Corning; Fisher Scientific; The Foxboro Co.; Great Lakes Instruments, Inc.; HNU Systems, Inc.; Horiba Instruments, Inc.; Ingold Electrodes, Inc.; Leeds and Northrup; Orion Research, Inc., Radiometer; Rosemount Analytical, Inc.
Wastewater treatment plant effluents must be monitored for all ionic substances that are deleterious to humans or animal life in the receiving waters. These include cyanides, sulfides, lead, and other ionic substances. Other ionic substances are monitored as indicators of various water properties. For example, calcium is monitored to detect water hardness.
The ion-selective measurement theory and equipment are similar to those of pH. The electrodes are usually the same size and fit into the holder assemblies of the pH probes. These electrodes are also subject to fouling by oil or slimes, and can be cleaned by the probe cleaners discussed previously in this section.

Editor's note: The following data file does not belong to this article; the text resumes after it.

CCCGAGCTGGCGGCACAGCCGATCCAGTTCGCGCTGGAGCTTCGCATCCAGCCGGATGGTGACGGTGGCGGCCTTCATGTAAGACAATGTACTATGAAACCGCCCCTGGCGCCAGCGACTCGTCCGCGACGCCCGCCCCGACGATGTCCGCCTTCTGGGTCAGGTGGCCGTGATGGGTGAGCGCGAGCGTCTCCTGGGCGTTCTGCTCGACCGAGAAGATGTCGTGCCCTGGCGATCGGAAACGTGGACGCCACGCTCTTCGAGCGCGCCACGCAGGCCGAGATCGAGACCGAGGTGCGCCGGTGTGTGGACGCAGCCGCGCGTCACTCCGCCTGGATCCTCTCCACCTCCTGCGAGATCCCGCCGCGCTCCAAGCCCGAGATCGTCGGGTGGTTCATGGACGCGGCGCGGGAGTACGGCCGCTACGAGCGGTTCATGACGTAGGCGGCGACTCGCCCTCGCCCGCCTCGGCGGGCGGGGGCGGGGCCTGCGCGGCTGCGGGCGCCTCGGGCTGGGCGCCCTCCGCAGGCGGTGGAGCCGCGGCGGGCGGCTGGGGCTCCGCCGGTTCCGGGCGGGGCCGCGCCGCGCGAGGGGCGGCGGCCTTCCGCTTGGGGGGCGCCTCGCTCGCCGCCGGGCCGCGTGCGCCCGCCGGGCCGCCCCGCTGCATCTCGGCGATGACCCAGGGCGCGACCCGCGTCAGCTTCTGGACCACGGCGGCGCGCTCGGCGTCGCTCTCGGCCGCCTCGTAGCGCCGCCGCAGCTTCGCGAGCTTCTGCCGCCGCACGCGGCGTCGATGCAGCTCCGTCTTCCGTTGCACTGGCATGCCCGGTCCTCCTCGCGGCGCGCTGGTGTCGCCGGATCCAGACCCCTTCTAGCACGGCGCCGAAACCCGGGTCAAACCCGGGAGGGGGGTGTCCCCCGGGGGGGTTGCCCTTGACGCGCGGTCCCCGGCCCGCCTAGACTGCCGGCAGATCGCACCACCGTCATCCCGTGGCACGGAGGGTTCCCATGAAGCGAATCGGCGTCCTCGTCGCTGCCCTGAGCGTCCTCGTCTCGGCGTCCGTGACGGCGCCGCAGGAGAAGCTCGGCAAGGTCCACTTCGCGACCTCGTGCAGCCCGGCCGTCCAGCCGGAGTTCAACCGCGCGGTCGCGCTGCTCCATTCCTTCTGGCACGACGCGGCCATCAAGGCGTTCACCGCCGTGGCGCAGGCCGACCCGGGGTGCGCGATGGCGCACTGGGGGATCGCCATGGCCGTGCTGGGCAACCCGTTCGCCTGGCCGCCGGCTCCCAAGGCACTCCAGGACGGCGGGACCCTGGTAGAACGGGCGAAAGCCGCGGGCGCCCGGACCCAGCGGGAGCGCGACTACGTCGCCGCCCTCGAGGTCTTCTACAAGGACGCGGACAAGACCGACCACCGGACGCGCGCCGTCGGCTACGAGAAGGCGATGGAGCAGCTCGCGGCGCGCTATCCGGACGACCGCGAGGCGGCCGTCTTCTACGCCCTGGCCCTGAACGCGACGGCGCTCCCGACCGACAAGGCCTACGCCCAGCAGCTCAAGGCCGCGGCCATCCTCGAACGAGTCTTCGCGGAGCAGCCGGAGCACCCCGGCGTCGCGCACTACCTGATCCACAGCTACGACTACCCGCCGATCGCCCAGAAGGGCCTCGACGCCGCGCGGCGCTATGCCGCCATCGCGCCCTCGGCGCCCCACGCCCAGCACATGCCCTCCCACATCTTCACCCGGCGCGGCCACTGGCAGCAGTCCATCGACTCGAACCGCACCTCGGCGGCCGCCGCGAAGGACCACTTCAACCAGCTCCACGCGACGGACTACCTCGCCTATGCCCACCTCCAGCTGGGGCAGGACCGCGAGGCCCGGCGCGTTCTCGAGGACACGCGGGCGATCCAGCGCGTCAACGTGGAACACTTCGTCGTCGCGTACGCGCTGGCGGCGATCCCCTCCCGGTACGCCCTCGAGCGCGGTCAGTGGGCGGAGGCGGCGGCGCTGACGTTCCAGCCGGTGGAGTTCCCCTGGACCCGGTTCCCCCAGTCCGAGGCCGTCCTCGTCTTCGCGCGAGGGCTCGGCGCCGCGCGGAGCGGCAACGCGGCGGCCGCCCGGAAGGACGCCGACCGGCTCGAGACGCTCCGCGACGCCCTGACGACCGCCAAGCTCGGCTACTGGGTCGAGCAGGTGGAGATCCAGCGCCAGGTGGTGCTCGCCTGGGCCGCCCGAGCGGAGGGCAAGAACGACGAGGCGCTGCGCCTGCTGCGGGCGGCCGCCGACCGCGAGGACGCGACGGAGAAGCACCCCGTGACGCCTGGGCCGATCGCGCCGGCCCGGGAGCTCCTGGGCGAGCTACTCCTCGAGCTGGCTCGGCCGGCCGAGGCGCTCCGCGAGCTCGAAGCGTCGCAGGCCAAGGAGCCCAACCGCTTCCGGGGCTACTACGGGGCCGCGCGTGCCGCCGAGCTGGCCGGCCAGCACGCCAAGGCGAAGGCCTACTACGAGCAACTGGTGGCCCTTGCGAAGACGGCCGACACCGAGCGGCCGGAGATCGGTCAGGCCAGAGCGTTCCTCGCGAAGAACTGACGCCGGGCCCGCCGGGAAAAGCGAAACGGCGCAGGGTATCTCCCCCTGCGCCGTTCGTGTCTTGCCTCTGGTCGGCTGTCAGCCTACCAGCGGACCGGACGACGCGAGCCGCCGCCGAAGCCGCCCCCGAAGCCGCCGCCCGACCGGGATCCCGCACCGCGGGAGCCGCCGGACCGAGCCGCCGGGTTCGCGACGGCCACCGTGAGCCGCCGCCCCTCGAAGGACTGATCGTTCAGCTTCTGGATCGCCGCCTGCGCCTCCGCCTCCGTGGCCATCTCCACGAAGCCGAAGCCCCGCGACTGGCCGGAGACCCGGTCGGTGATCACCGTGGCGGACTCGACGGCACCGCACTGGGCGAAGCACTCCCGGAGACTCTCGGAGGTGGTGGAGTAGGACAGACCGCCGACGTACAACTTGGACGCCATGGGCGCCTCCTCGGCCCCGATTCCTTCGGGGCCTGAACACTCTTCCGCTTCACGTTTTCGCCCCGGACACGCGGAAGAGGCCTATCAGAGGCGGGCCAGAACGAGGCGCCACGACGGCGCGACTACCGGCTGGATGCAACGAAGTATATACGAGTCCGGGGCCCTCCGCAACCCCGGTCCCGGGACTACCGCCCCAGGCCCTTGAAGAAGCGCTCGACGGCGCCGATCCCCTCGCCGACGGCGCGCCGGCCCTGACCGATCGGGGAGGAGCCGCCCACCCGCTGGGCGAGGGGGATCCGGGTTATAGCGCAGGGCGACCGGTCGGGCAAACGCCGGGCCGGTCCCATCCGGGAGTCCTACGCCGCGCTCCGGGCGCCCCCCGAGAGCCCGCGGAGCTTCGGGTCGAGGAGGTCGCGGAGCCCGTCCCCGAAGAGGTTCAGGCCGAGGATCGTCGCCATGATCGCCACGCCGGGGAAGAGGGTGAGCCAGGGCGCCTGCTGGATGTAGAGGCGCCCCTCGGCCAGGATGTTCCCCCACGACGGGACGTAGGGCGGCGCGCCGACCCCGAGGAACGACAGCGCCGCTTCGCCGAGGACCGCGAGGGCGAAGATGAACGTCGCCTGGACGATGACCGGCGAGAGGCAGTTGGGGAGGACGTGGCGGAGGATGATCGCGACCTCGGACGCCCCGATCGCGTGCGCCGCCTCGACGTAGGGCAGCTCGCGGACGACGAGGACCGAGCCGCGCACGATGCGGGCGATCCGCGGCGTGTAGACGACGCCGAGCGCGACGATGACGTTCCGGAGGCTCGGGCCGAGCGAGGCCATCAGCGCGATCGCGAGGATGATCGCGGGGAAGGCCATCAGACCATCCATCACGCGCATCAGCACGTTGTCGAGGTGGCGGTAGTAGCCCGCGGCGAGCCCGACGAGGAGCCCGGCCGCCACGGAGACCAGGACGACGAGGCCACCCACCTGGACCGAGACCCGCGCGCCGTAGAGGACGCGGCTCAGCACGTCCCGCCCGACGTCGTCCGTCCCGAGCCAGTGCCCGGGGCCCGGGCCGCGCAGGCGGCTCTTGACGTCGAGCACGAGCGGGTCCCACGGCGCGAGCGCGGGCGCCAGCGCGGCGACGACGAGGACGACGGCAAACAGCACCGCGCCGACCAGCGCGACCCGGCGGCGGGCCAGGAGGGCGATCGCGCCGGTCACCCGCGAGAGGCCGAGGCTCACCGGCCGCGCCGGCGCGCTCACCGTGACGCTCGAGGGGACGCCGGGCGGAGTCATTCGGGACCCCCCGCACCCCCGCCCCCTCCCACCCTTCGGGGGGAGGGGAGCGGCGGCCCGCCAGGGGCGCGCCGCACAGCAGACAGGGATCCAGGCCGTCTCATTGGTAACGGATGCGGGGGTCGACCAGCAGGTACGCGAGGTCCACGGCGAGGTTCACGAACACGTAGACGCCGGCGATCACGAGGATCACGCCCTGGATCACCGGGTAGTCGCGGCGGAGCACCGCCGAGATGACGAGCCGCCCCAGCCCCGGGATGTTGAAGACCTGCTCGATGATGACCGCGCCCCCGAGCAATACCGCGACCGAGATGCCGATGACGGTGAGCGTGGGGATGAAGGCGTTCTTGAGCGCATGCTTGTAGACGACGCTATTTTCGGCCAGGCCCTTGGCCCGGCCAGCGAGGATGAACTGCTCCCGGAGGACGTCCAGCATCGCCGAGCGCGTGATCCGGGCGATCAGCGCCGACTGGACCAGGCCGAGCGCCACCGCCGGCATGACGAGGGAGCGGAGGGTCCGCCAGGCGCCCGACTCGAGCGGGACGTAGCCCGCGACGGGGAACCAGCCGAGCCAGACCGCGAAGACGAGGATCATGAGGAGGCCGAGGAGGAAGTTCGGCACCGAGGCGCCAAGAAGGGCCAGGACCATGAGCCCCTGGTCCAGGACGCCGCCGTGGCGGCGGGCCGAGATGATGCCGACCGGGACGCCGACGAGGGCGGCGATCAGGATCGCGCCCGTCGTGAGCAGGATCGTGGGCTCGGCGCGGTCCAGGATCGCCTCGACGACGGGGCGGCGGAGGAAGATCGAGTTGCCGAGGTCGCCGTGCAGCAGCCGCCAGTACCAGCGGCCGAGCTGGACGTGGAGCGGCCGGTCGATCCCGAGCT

Ion-selective electrodes comprise a class of primary elements used to obtain information related to the chemical composition of a process solution. These electrochemical transducers generate a millivolt potential when immersed in a conducting solution containing free or unassociated ions to which the electrodes are responsive. The potential magnitude is a function of the logarithm of measured ion activity (not the total concentration of that ion) as expressed by the Nernst equation (see Equation 7.7). The familiar pH electrode for measuring hydrogen ion activity is the best known ion selective electrode and was the first to be commercially available. The potential developed across an ion-selective membrane is related to the ionic activity as shown by the Nernst equation as follows:
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